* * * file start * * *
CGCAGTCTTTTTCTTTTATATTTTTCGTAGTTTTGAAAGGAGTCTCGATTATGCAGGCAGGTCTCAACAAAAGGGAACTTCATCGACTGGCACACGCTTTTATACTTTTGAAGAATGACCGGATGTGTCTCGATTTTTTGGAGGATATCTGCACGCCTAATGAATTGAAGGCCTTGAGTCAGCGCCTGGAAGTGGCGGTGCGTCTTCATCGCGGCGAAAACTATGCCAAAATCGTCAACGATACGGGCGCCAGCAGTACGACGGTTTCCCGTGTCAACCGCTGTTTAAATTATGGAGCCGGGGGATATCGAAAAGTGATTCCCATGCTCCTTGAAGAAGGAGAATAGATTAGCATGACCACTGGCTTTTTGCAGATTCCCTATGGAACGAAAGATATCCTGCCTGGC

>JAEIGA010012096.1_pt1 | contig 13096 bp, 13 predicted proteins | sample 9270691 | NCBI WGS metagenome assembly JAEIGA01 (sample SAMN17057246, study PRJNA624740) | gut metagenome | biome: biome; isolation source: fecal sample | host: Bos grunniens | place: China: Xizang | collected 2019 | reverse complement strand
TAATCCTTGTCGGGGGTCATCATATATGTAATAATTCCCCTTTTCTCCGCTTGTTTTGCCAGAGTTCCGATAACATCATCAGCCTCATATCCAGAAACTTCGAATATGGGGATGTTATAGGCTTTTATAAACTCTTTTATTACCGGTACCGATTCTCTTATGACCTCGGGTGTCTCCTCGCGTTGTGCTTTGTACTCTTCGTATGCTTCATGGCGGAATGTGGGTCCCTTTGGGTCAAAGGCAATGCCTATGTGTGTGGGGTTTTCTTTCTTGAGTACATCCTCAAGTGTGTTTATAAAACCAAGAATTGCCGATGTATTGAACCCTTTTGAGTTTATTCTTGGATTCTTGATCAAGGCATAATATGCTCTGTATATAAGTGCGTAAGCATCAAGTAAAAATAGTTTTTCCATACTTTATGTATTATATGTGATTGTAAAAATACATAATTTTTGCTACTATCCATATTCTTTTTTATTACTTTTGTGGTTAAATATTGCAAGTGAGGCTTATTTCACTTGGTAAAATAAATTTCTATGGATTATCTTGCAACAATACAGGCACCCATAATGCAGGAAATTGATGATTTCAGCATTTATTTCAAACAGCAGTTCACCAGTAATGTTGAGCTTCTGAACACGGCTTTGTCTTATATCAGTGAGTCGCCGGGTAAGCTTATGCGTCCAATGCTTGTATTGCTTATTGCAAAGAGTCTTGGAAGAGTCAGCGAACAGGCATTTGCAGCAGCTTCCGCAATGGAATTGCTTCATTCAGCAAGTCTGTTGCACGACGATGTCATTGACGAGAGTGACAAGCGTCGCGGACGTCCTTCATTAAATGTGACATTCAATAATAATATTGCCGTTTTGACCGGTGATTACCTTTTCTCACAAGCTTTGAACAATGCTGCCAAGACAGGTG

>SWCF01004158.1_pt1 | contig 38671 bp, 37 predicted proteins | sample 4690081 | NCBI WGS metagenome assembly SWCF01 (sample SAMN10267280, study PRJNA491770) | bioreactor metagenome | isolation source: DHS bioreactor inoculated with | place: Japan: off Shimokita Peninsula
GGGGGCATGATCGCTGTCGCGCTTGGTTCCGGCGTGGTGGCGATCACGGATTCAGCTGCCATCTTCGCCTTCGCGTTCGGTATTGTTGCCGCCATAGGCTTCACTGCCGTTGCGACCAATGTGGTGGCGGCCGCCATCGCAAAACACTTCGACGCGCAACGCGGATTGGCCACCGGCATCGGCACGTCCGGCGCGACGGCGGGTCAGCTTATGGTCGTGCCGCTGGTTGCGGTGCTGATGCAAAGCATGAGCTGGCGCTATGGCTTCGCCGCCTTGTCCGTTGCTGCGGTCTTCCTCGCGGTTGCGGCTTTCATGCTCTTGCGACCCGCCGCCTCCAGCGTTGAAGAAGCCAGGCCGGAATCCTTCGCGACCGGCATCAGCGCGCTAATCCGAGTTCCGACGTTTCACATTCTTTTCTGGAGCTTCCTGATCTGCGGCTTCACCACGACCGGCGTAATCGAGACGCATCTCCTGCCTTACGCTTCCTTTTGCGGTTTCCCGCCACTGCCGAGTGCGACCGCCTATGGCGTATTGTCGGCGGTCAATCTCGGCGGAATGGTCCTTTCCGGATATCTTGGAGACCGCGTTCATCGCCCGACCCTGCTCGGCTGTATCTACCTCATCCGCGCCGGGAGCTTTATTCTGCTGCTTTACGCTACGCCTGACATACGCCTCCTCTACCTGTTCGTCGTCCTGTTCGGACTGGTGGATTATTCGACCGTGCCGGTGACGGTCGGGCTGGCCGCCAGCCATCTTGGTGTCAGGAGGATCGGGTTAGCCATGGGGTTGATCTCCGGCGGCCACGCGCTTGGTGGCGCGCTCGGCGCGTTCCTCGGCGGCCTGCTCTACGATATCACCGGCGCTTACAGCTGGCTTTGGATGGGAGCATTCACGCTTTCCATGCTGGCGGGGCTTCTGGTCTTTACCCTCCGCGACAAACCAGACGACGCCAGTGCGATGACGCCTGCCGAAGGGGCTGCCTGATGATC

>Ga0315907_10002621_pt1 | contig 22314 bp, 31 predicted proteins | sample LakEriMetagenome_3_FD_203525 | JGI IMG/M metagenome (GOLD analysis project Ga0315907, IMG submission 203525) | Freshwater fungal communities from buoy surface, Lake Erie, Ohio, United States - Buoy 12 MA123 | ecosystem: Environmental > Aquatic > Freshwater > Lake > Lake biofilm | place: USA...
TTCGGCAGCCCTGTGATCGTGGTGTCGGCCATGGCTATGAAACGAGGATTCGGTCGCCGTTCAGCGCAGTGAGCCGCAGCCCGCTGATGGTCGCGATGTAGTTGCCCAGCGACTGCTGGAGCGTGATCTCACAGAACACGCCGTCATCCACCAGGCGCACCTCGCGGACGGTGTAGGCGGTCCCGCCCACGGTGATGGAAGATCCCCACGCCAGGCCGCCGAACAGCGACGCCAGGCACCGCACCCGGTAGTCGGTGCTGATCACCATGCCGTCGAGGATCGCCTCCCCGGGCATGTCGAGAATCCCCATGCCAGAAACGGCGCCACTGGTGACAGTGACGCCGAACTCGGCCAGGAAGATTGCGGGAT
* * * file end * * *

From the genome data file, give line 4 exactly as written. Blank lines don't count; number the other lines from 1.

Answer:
>SWCF01004158.1_pt1 | contig 38671 bp, 37 predicted proteins | sample 4690081 | NCBI WGS metagenome assembly SWCF01 (sample SAMN10267280, study PRJNA491770) | bioreactor metagenome | isolation source: DHS bioreactor inoculated with | place: Japan: off Shimokita Peninsula